Despite grumbling from big-name artists and record labels around rampant P2P ‘piracy’, there’s never been a better time to make money from creating music tracks of your own. There are dozens of useful websites – some completely free to use – that serve budding musicians and seasoned tourers alike. In this post we cherry-pick the best online tools at your disposal to make music, find an audience for it, and then make money from your efforts. (If you’re a writer, now’s the time to read Josh Catone’s excellent Self-Publishing Tool Kit.)
What’s Your Motivation?
Every struggling songster sometimes feels abandoned by their muse. If you’re looking for tuneful inspiration, then you may need to consult a rhyming dictionary first. There are a few online, but Rhymezone’s database returns not just single words that match your query, but entire phrases too. A quick search or two and I produced this gem:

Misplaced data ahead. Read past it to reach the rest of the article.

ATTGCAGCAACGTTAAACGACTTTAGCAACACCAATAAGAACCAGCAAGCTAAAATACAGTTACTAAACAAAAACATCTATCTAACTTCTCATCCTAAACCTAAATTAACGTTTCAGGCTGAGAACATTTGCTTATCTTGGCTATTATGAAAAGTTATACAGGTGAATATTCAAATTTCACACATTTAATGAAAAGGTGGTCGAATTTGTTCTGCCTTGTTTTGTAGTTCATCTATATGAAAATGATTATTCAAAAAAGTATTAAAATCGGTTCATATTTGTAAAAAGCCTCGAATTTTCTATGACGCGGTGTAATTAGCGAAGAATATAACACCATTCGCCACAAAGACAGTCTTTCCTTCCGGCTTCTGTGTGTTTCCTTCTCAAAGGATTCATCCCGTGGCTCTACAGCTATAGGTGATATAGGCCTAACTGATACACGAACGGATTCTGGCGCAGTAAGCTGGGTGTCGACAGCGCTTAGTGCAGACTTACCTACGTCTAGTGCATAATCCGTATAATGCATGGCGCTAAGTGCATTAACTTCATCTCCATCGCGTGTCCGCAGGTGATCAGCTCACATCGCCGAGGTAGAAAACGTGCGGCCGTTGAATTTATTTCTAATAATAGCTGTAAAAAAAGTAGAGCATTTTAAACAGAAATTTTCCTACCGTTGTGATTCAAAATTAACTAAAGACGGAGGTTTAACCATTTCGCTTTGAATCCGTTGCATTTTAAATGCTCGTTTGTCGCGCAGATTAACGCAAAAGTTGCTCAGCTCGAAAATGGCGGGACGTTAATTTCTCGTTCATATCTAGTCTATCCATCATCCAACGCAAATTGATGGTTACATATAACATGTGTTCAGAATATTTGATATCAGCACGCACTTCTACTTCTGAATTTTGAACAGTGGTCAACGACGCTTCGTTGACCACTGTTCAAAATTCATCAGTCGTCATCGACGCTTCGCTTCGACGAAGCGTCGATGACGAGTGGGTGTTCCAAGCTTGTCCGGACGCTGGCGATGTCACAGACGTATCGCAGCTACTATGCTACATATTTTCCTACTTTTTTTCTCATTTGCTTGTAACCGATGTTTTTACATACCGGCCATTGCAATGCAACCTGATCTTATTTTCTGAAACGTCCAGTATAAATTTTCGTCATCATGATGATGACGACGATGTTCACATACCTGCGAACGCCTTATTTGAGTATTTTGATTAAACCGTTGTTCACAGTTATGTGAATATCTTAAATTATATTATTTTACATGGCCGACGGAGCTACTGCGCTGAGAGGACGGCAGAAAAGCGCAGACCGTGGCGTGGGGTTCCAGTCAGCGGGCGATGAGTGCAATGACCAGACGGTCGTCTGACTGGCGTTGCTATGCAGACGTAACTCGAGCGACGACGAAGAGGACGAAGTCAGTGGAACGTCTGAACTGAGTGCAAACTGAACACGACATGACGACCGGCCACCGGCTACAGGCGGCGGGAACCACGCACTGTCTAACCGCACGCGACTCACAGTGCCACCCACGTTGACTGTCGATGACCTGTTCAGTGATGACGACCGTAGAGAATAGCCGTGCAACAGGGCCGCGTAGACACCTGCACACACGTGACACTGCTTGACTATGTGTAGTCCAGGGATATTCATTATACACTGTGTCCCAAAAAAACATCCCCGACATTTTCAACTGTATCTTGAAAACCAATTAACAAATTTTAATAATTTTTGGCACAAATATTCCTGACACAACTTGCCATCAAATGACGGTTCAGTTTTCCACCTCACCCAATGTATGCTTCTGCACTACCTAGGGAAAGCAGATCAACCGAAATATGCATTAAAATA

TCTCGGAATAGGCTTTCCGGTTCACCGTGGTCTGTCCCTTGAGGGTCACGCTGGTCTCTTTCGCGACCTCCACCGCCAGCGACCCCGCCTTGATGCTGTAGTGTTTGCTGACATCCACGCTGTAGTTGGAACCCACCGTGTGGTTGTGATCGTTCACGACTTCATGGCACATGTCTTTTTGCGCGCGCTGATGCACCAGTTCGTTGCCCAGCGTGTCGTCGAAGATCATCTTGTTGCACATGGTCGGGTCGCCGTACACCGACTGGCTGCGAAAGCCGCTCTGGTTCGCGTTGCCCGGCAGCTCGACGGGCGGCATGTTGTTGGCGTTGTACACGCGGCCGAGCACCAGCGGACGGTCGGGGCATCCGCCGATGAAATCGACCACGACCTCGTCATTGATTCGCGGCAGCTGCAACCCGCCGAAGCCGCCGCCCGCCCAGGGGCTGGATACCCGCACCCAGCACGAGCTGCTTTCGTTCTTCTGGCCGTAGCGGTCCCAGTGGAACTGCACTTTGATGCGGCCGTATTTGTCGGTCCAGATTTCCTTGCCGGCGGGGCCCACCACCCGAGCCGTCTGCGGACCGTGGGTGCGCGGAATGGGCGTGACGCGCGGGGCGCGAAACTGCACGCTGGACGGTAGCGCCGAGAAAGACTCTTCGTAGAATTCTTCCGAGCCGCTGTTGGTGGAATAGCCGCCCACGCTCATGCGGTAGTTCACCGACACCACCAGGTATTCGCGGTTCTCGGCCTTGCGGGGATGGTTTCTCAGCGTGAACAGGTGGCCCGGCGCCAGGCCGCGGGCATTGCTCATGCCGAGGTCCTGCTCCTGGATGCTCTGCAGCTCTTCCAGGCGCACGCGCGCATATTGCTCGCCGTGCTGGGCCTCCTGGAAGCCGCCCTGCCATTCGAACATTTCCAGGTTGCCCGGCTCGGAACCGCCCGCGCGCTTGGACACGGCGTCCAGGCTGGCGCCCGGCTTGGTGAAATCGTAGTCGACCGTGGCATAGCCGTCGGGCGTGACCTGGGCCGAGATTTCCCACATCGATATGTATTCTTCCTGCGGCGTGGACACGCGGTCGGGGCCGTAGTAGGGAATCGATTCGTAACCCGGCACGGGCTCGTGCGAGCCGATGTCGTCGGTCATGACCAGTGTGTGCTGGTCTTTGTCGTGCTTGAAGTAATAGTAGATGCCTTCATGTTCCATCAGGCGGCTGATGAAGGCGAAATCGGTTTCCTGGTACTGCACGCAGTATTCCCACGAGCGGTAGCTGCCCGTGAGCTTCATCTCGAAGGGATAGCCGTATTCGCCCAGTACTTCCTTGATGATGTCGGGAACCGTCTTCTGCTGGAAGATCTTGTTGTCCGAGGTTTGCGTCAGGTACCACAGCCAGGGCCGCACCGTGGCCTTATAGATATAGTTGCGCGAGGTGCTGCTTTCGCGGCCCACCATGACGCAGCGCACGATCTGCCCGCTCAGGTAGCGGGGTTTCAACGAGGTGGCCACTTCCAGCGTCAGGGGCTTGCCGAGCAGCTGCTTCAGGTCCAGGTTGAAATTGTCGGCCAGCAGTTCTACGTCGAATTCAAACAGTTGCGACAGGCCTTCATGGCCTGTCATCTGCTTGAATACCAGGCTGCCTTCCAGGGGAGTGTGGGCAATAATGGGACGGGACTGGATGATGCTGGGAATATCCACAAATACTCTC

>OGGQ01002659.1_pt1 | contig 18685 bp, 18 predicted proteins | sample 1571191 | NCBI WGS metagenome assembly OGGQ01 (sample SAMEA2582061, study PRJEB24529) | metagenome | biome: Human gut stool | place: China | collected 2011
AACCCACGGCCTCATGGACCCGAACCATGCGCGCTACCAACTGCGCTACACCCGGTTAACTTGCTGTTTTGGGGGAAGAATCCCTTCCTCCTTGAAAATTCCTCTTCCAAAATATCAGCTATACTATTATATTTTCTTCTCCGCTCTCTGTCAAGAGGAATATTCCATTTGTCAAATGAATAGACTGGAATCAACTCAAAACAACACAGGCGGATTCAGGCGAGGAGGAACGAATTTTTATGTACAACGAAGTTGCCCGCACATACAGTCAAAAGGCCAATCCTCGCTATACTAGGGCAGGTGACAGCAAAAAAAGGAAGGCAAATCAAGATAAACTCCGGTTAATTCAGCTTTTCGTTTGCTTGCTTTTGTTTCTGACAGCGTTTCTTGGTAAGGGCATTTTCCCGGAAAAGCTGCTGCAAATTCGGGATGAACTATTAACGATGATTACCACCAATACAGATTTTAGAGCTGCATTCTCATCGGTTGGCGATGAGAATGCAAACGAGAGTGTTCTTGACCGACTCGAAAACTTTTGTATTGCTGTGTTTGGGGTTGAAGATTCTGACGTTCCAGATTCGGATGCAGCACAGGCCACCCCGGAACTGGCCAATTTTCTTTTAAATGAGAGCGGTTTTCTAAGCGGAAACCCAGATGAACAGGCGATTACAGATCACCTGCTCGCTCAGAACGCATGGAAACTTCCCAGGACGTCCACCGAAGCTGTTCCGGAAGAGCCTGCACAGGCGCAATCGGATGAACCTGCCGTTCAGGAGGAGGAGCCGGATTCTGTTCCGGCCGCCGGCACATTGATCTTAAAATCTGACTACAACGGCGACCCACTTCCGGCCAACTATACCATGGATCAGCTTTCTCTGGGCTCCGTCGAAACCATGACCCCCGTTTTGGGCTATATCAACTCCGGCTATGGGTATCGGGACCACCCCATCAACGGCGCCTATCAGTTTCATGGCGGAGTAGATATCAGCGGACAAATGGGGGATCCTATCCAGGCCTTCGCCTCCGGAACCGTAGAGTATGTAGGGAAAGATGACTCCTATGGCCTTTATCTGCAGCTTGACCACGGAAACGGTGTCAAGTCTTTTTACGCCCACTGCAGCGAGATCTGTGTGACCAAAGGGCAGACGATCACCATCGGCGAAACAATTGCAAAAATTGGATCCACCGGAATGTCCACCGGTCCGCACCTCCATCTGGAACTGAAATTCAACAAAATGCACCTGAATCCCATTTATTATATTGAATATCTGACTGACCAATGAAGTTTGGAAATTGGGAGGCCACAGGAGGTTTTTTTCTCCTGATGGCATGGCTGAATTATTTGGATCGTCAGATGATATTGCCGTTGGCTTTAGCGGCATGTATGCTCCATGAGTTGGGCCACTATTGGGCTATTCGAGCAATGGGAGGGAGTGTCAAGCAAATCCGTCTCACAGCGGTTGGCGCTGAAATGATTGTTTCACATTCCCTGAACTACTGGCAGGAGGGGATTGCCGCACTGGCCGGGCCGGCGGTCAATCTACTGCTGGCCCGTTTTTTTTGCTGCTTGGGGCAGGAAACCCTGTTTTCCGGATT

Read/Write Web coming across your network
Raising the blog bar like a clean and jerk
Musicians unite across the web2 landscape
Record labels are dead just like videotape
— MC Pipes
Well, ok, so we’re not going to be winning a Grammy any time soon. Moving right along… Other useful digital devices to put in your toolbox before you get strumming are this web-based guitar tuner, and this database of sound files to search if you’re more remixer than troubadour (there’s more on digital DJ tools below).
Soundsnap.com is another resource that’s more fun to browse if you’ve got a particular musical itch to scratch; it also allows you to upload your own samples, and retain the rights to your work. Speaking of rights, one of the web’s most useful databases for aspiring musicians is the U.S. government’s own site at www.copyright.gov. If you’re curious about tracks and covers whose copyright may soon be about to expire (making it ‘sample-able’), bookmark ASCAP’s easy-to-use service as well.
Get Out of the Garage